• Oral Tradition and Internet Technology by John Miles Foley

The idea of pathways

Pathways sport a double identity: individually, they lead from one node to another; but corporately, they constitute an interactive network with innumerable built-in possibilities. The idea and term stem from the oAgora, the arena in which Homer describes the qualities that an ancient Greek oral epic singer must possess in order to be a successful bard. Here’s a hint—he doesn’t mention a loud and clear voice, a fine memory, or a large repertoire:

For among all mortal men the singers have a share in honor
and reverence, since to them the Muse has taught the pathways,
for she loves the singers’ tribe. (Odyssey, Book 8, lines 479-81)

What the Muse teaches, in other words, is the ability to navigate the web of OT, to surf through the shared riches of the story-hoard and shape a performance that is intelligible to and enjoyable for performer and audience alike. What the Muse imparts is knowledge of system or process, not of things or products. She teaches not “what,” but rather “how to get there.”

What ePathways support

Individual ePathways route an Internet experience from one point to another as the surfer/co-creator initiates the event, generates a constellation of linked options, chooses one of those options and generates another set, and so forth. Watch the Pathways Project animated logo at the top of every node and you’ll see how options lead to more options. Recurrent visits will follow roughly construed linkmaps, with alternatives available at every node in the network. But within each click-sequence, there will always be multiple opportunities for co-creation: you can refine the expedition, decide on another journey, discover a new and unexpected thread, or explore wholly unknown regions in the ever-expanding Internet universe.

This flexibility and generativity—rather than the twin illusions of object and stasis at the heart of the tAgora—are the lifeblood of communication in the eAgora. And everything is accomplished by leveraging a system of linked ePathways and a vocabulary of eWords.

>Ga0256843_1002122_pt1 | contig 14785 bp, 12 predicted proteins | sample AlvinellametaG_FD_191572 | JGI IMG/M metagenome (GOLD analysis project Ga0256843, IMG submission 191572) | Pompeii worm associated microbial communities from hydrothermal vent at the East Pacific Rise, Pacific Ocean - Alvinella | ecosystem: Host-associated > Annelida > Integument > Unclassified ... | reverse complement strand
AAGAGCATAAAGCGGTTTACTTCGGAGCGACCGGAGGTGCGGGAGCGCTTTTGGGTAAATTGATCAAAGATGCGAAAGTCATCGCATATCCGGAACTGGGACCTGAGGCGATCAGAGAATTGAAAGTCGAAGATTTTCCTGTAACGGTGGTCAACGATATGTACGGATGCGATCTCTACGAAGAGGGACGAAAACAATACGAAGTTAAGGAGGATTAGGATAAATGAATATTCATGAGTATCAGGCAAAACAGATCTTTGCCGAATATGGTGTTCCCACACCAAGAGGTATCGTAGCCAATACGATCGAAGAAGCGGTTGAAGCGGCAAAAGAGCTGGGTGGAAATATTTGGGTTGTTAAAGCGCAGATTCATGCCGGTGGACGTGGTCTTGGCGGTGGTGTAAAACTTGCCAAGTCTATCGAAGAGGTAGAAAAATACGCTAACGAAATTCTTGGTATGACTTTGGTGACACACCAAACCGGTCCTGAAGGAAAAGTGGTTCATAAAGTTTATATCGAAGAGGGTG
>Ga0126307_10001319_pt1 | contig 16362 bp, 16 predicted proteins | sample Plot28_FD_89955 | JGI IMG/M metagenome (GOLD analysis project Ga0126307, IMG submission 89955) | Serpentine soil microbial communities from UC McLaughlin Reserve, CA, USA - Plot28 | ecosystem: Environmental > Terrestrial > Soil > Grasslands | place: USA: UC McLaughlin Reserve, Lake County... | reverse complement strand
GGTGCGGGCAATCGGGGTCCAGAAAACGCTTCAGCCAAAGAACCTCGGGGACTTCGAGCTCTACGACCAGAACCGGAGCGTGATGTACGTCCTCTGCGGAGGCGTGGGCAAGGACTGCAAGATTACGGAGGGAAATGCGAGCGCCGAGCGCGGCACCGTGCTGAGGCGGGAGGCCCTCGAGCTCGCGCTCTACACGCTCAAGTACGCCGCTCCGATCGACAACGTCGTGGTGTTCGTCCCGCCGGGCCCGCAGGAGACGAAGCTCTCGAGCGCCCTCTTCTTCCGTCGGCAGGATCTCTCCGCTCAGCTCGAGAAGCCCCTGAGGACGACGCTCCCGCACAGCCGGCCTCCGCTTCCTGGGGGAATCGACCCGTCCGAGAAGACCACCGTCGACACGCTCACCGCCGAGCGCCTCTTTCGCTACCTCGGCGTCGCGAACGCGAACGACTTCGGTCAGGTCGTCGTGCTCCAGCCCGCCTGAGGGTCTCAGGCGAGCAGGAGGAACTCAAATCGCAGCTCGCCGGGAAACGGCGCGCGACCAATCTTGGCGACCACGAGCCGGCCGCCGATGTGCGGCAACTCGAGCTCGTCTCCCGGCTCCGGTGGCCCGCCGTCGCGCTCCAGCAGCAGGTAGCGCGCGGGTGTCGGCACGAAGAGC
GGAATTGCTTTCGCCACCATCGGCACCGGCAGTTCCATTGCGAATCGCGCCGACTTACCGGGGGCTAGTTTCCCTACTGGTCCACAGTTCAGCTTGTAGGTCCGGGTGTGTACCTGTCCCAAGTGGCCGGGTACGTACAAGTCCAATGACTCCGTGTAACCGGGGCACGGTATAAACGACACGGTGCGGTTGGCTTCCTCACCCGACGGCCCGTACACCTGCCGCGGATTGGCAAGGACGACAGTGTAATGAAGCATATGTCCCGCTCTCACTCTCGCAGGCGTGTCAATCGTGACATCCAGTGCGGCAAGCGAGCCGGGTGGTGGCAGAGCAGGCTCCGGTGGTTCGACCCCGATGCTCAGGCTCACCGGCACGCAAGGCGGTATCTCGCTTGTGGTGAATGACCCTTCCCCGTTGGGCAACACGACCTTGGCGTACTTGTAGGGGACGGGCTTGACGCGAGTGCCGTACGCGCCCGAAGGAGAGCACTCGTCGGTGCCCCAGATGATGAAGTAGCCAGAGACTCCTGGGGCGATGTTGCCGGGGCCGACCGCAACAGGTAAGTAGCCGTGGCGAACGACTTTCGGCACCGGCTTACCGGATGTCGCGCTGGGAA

A simple Wikipedia search provides us undeniable evidence of this dynamic of variation within limits. Let’s say you decide to research the French impressionist painter Pierre-Auguste Renoir. On arrival at his main Wikipedia page, several dozen options present themselves: you can view the Wikimedia Commons images of his artworks and some helpful bibliography at the bottom of the entry, for instance. But, more to the current point, you can follow ePathways to Renoir’s birthplace, other impressionist painters, his son Jean (the celebrated filmmaker), his debilitating diseases, his place in the overall history of European painting, and so many other related topics. And that’s just the first tier of navigable options, each of which will potentially lead you to dozens more options, and the potentials multiply as you surf. This kind of experience just can’t be gleaned from a brick-and-mortar book, no matter how clever its design. The tAgora can’t manage links, continuous updating, or pathways. It’s a matter of cognitive differences.

Homology and difference

Pathways are the essence of the eAgora and oAgora, where surfing through networks of multiple possibilities is the core process that underlies all communication. Even though it will seem counterintuitive to readers of fixed, warehousable items, constellations of oPathways and ePathways boast a dynamic strength and diversity of expression and reception that texts cannot match. The tAgora, which depends on an ideological commitment to spatialization and storage of knowledge, art, and ideas as inert things, is for that very reason pathwayless.

ePathways work for the same reason that the Internet works—because they actively support morphing and insure that reality remains in play.